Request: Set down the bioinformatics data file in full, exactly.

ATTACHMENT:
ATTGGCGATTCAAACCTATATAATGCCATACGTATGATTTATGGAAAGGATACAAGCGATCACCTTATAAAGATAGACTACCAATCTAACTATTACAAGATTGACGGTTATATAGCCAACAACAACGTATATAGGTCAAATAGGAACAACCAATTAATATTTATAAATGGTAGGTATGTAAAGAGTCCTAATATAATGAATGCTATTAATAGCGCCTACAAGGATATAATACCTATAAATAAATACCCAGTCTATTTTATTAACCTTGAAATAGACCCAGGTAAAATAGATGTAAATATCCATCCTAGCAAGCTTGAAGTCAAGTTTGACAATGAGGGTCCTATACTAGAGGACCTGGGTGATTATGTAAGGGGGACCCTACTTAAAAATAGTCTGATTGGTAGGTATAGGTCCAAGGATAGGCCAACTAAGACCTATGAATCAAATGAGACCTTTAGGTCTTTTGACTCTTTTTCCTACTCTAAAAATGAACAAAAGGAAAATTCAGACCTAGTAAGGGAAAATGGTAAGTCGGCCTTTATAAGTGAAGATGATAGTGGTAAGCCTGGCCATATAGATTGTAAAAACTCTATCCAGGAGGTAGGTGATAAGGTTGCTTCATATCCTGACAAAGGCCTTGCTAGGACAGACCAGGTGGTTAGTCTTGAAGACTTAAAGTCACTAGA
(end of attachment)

ATTGGCGATTCAAACCTATATAATGCCATACGTATGATTTATGGAAAGGATACAAGCGATCACCTTATAAAGATAGACTACCAATCTAACTATTACAAGATTGACGGTTATATAGCCAACAACAACGTATATAGGTCAAATAGGAACAACCAATTAATATTTATAAATGGTAGGTATGTAAAGAGTCCTAATATAATGAATGCTATTAATAGCGCCTACAAGGATATAATACCTATAAATAAATACCCAGTCTATTTTATTAACCTTGAAATAGACCCAGGTAAAATAGATGTAAATATCCATCCTAGCAAGCTTGAAGTCAAGTTTGACAATGAGGGTCCTATACTAGAGGACCTGGGTGATTATGTAAGGGGGACCCTACTTAAAAATAGTCTGATTGGTAGGTATAGGTCCAAGGATAGGCCAACTAAGACCTATGAATCAAATGAGACCTTTAGGTCTTTTGACTCTTTTTCCTACTCTAAAAATGAACAAAAGGAAAATTCAGACCTAGTAAGGGAAAATGGTAAGTCGGCCTTTATAAGTGAAGATGATAGTGGTAAGCCTGGCCATATAGATTGTAAAAACTCTATCCAGGAGGTAGGTGATAAGGTTGCTTCATATCCTGACAAAGGCCTTGCTAGGACAGACCAGGTGGTTAGTCTTGAAGACTTAAAGTCACTAGA